Compliance then dropped to 50% with the single commitment assessed from the 2004 Sea Island Summit, before rising again to 100% with the one assessed from the 2005 Gleneagles Summit. This pattern repeated: compliance was 57% with the one commitment assessed from the 2006 St. Petersburg Summit, before rising again to 75% with the two assessed from the 2007 Heiligendamm Summit. However, compliance then dropped to just 39% with the one commitment assessed from the 2008 Hokkaido-Toyako Summit.

This low compliance was short-lived. Both the 2009 L'Aquila Summit, with one assessed commitment, and the 2010 Muskoka Summit, with three assessed commitments, had high average compliance of 89%. The 2011 Deauville Summit's one assessed commitment had 78% compliance and the four from the 2013 Lough Erne Summit had 72%. Compliance spiked again to 100% with the single commitment assessed from the 2014 Brussels Summit. Compliance was 88% with the two commitments assessed from the 2015 Elmau Summit and was 75% with the three assessed from the 2016 Ise-Shima Summit.

The two priority commitments on terrorism made at the May 2017 Taormina Summit secured strong compliance of 85% at the halfway mark until the Charlevoix Summit on June 8-9, 2018. However, the commitment to "pursue policies that advance mental health improvements across the globe" had the lowest interim compliance, at a mere 13%. With this commitment all G7 members, apart from the United Kingdom and European Union, made no progress and thus received scores of −1 for non-compliance.

Conclusion

Even should the April 23 tragedy in Toronto turn out to be uninspired by terrorists, it still reminded Canadians and the world watching the G7 foreign and security ministers' meeting of the 21st century's proliferation of non-state threats, including non-communicable diseases such as mental health. It reminded Canadians of the attacks on military personnel in Ottawa and Quebec in October 2014, and of the more recent attack at the mosque in Quebec City in January 2017.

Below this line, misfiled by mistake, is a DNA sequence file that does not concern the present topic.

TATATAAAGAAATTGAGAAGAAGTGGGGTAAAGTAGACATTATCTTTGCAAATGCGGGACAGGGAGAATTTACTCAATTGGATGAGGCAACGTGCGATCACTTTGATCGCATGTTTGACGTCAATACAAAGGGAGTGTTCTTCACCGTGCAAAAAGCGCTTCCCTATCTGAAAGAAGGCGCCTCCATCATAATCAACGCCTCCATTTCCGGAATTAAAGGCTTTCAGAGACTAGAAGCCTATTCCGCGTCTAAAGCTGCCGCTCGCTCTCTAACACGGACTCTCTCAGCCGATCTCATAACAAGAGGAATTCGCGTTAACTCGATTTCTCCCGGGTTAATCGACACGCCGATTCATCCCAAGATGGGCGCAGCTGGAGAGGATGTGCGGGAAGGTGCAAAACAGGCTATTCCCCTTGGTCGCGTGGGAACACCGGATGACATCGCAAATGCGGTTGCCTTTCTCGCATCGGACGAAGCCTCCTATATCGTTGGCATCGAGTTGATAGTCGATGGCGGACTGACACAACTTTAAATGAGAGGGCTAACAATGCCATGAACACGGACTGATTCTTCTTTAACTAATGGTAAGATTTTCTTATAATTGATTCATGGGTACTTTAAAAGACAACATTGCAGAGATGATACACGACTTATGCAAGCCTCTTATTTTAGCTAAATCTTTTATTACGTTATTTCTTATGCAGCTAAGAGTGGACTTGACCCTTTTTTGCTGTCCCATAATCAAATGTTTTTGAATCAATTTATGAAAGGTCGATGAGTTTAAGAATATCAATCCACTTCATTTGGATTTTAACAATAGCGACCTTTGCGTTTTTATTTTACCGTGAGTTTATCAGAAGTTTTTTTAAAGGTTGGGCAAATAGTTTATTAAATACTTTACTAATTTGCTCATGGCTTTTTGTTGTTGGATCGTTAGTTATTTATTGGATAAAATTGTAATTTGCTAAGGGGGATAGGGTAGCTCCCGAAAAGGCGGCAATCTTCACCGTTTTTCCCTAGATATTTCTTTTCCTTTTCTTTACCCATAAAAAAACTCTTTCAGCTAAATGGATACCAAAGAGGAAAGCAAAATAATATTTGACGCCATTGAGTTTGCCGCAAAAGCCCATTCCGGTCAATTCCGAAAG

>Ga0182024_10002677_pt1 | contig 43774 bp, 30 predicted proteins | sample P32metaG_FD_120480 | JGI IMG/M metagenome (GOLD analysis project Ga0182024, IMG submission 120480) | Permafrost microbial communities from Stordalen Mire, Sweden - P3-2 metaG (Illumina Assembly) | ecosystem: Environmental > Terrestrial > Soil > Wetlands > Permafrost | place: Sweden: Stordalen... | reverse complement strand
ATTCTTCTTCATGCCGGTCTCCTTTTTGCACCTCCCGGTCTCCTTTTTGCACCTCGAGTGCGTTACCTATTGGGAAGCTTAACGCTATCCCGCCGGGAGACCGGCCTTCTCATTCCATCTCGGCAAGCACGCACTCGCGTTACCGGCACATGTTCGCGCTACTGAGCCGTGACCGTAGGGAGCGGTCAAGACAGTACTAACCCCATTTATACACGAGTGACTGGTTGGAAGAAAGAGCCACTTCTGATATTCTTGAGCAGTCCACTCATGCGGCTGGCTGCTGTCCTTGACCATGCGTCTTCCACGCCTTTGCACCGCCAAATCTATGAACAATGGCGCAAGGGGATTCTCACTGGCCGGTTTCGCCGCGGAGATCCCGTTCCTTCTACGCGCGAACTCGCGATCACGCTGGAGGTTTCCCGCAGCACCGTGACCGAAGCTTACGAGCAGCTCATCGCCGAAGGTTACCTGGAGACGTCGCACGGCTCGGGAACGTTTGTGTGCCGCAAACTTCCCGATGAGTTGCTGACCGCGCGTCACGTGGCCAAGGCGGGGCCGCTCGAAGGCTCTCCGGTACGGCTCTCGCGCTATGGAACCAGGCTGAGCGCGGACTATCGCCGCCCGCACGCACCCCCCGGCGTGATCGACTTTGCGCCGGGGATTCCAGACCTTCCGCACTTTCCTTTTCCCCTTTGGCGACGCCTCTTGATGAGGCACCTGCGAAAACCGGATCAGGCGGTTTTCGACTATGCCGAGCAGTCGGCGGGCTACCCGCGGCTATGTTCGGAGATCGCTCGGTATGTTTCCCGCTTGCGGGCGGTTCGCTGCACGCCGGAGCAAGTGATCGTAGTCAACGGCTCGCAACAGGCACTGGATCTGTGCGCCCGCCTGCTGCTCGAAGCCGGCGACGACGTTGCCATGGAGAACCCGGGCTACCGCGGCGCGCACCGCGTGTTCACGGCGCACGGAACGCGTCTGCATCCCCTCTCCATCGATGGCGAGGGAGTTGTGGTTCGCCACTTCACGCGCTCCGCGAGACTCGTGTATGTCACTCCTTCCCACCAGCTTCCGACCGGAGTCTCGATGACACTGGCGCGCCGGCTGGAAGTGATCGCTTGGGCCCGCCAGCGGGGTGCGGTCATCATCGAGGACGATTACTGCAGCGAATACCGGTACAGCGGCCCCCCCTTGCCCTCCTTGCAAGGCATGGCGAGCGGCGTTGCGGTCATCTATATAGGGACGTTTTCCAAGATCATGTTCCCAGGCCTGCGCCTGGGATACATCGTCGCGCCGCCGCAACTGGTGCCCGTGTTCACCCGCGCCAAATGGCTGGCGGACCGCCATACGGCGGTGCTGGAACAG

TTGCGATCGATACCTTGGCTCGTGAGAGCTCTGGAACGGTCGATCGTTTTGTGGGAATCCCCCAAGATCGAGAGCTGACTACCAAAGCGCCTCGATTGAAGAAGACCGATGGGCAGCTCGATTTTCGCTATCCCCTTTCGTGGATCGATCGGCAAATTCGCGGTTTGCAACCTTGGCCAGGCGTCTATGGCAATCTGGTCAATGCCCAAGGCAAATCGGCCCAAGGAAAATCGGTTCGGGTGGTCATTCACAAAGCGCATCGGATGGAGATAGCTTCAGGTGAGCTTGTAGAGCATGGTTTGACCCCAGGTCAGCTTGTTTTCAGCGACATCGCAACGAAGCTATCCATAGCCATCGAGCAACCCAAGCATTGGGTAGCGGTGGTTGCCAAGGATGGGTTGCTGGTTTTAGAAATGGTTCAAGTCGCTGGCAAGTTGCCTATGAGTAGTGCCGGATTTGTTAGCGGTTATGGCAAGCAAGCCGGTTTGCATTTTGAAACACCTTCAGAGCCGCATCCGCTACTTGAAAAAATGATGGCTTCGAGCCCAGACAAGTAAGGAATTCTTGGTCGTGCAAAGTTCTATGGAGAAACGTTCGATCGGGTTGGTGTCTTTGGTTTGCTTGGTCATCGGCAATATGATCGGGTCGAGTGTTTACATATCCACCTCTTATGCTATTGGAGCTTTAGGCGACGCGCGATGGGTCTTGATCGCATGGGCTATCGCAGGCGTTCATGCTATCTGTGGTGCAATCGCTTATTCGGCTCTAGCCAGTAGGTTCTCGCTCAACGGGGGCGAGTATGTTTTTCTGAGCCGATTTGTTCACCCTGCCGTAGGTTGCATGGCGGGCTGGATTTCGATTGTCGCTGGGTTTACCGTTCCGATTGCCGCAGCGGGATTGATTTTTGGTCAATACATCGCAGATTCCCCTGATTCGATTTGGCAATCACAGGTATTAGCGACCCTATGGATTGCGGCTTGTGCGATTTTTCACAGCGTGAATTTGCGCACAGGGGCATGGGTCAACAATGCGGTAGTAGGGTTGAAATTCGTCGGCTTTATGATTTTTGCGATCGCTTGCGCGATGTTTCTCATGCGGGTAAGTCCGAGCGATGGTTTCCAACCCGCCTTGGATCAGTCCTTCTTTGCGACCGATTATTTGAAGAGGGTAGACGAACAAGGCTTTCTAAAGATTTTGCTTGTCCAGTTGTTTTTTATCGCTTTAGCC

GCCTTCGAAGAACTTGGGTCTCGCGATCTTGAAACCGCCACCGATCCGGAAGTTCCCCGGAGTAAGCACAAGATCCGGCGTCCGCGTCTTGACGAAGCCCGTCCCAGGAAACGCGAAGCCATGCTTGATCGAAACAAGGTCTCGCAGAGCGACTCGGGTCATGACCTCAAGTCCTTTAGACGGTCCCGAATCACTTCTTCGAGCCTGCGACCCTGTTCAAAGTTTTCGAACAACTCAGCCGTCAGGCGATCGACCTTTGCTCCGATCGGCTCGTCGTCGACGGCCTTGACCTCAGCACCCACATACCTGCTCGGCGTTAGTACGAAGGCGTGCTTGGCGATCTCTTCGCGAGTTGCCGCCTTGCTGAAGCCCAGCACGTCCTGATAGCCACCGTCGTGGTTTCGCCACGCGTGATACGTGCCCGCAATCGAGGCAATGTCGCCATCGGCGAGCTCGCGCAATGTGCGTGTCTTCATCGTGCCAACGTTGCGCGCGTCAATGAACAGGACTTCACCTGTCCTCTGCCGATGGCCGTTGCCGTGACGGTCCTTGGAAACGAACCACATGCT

It thus underscored the need for G7 security ministers and their leaders, who will soon meet in Charlevoix, Quebec, to come together to take an even more vigorous and comprehensive set of measures to prevent such tragedies in the future, including paying greater attention to the health and well-being of all of the world's citizens.

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Brittaney WarrenBrittaney Warren is Director of Compliance and lead researcher on climate change and the environment for the G7 Research Group, the G20 Research Group and the BRICS Research Group, based at the Munk School of Global Affairs in Trinity College at the University of Toronto. She has worked in Spain and in Peru where she conducted field research on a sustainable development project with women living in extreme poverty. She has published on the effective use of accountability measures in summit commitments and on the G7 and G20's compliance and governance of climate change and digitalization. Follow her at @brittaneywarren.

John KirtonJohn Kirton is director of the G7 Research Group, and co-director of the G20 Research Group, the Global Health Diplomacy Program and the BRICS Research Group, all based at Trinity College at the Munk School of Global Affairs at the University of Toronto. He is also a Non-resident Senior Fellow at the Chongyang Institute for Financial Studies at China's Renmin University. A professor of political science, he teaches global governance and international relations and Canadian foreign policy. His most recent books include Accountability for Effectiveness in Global Governance, co-edited with Marina Larionova (Routledge 2018), China's G20 Leadership (Routledge, 2016), G20 Governance for a Globalized World (Ashgate, 2012) and (with Ella Kokotsis), The Global Governance of Climate Change: G7, G20 and UN Leadership (Ashgate, 2015), as well as The G8-G20 Relationship in Global Governance, co-edited with Marina Larionova (Ashgate, 2015), and Moving Health Sovereignty in Africa: Disease, Govenance, Climate Change, co-edted with Andrew F. Cooper, Franklyn Lisk and Hany Besada (Ashgate, 2014). Kirton is also co-editor of several publications on the G7/8, the G20 and the BRICS published by Newsdesk Media.